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Reshmi, G and Pillai, MR (2012) Interplay Between HPV Oncoproteins and MicroRNAs in Cervical Cancer. From Bench to Bedside – Research Aspects.

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For close to a century, researchers have known that Papillomavirus infections in humans cause a variety of benign proliferations including warts, epithelial cysts, intraepithelial neoplasias, oral laryngeal, pharyngeal papillomas and other types of hyperkeratosis. However the molecular mechanisms involved are far from understood. HPV has been detected in more than 90% of cervical cancers and therefore implicated as the main etiological agents in cervical cancer. The pathogenesis of cervical cancer is well-known to involve a multi-step process that includes the transformation of normal cervical epithelium to pre-neoplastic cervical intraepithelial neoplasia that is subsequently transformed to invasive cervical cancer. Although the causal relationship between high-risk human papillomavirus (HPV) infection and cervical cancer has been well-documented in epidemiologic and functional studies, HPV infection alone is not sufficient to induce the malignant transformation of HPV-infected cells. Hence, other unidentified genetic alterations, such as microRNAs the master switches, are required. A class of molecules discovered quite recently, microRNAs (miRNAs), appear to play a significant role in cell proliferation and differentiation, and aberrant miRNAs are associated with several cancers. An new era focusing on micro RNAs, and the studies on HPV and host miRNA interactions will continue shedding more light on understanding of the HPV life cycle and the mechanistic underpinnings of HPV-induced oncogenesis. These small non-coding RNAs can contribute to the repertoire of host pathogen interactions during viral infection. This interplay has important consequences, both for the virus and the host. There has been reported evidence of host-cellular miRNAs modulating expression of various viral genes, thereby playing a pivotal role in the host–pathogen interaction network. In the hide-and-seek game between the pathogens and the infected host, viruses have evolved highly sophisticated gene-silencing mechanisms to evade host-immune response. Recent reports indicate that virus also encode miRNAs that protect them against cellular antiviral response. Furthermore, they may exploit the cellular miRNA pathway to their own advantage. This chapter aims to summarize our current knowledge about miRNA profiles in cervical cancer cell lines and tissues as well as recapitulate recent updates on miRNAinduced gene-silencing mechanism; modulating host–virus interactions of HPV integrated Cervical Carcinomas.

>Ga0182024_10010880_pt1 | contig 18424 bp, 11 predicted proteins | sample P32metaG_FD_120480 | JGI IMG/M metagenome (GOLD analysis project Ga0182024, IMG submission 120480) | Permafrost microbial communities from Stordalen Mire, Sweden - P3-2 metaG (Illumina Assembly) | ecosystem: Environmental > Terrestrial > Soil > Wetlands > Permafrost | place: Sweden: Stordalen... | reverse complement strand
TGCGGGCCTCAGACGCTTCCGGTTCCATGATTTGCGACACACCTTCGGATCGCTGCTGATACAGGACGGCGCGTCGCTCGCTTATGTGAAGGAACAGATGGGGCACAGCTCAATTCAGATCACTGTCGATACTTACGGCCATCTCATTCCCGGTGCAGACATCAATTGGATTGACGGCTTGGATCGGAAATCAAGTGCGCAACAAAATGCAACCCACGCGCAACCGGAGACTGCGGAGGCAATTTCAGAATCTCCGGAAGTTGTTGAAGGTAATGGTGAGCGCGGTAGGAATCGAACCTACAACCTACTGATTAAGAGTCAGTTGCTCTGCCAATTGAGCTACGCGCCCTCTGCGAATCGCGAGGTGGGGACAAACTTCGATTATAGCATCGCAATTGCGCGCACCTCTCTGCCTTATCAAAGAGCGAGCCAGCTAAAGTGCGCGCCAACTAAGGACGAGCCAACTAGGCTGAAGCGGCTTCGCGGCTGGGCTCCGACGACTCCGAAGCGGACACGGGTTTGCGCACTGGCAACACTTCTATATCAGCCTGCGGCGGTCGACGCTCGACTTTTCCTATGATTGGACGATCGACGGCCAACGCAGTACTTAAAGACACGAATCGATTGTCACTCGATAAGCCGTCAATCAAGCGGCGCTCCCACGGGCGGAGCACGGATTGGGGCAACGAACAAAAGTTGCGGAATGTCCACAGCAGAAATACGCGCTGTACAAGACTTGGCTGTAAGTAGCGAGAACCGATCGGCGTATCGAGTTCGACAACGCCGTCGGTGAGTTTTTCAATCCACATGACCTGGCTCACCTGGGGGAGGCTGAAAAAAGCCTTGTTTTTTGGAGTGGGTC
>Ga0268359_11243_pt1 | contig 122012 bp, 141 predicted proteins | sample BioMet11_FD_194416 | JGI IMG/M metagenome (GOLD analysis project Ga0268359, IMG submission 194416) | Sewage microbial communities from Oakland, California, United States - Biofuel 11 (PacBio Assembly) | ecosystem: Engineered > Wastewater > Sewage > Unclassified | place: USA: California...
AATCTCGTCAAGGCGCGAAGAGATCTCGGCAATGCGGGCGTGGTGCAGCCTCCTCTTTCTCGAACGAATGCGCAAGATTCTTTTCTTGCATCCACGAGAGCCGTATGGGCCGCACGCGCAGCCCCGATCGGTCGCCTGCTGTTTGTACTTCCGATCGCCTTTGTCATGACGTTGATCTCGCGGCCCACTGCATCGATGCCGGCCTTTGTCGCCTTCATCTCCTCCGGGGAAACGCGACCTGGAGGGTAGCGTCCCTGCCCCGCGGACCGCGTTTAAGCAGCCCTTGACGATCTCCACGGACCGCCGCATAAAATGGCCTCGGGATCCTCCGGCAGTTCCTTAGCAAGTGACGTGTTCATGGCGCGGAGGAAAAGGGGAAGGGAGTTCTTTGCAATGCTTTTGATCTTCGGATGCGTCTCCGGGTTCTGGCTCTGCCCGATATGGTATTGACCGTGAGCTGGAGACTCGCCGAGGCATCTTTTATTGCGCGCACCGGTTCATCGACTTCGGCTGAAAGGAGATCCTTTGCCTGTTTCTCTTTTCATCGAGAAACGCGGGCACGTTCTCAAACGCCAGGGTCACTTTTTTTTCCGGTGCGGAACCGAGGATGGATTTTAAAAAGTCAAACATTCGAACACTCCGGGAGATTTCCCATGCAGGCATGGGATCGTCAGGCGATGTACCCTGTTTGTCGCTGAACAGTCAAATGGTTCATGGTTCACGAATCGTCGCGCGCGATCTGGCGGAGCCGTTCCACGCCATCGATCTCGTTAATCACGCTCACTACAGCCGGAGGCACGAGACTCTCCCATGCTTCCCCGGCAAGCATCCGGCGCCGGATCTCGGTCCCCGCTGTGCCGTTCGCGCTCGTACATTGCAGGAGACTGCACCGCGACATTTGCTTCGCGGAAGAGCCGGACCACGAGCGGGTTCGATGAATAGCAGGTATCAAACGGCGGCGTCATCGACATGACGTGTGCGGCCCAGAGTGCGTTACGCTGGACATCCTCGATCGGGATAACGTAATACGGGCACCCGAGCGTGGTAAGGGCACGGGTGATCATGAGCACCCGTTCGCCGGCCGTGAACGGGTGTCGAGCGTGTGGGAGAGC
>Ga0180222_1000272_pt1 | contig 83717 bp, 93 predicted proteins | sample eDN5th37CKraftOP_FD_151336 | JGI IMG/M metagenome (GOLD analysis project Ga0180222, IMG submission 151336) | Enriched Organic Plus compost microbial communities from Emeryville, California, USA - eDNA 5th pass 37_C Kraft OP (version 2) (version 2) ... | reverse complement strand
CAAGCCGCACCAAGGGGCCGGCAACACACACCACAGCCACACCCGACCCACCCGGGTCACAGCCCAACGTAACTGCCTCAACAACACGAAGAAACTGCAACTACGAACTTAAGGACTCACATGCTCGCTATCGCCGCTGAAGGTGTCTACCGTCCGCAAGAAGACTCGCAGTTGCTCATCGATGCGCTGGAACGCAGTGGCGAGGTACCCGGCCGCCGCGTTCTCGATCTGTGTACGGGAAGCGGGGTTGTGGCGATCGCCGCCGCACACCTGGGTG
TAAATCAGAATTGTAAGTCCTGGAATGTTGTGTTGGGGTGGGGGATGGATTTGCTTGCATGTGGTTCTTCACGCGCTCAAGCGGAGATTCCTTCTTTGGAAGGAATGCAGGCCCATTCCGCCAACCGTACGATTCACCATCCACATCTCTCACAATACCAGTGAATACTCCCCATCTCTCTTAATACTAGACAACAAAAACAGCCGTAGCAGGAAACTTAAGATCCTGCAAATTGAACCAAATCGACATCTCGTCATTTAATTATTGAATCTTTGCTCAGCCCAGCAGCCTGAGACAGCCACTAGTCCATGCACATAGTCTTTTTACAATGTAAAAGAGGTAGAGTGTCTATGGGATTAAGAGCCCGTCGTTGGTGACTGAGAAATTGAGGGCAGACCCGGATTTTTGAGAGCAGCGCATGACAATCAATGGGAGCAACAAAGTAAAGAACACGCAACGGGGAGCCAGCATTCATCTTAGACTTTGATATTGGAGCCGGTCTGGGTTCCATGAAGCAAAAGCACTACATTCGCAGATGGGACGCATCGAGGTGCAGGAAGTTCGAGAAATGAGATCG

Item Type: Article
Subjects: Cancer Research
Depositing User: Rgcb Library
Date Deposited: 29 Jun 2018 08:06
Last Modified: 29 Jun 2018 08:07
URI: http://rgcb.sciencecentral.in/id/eprint/630

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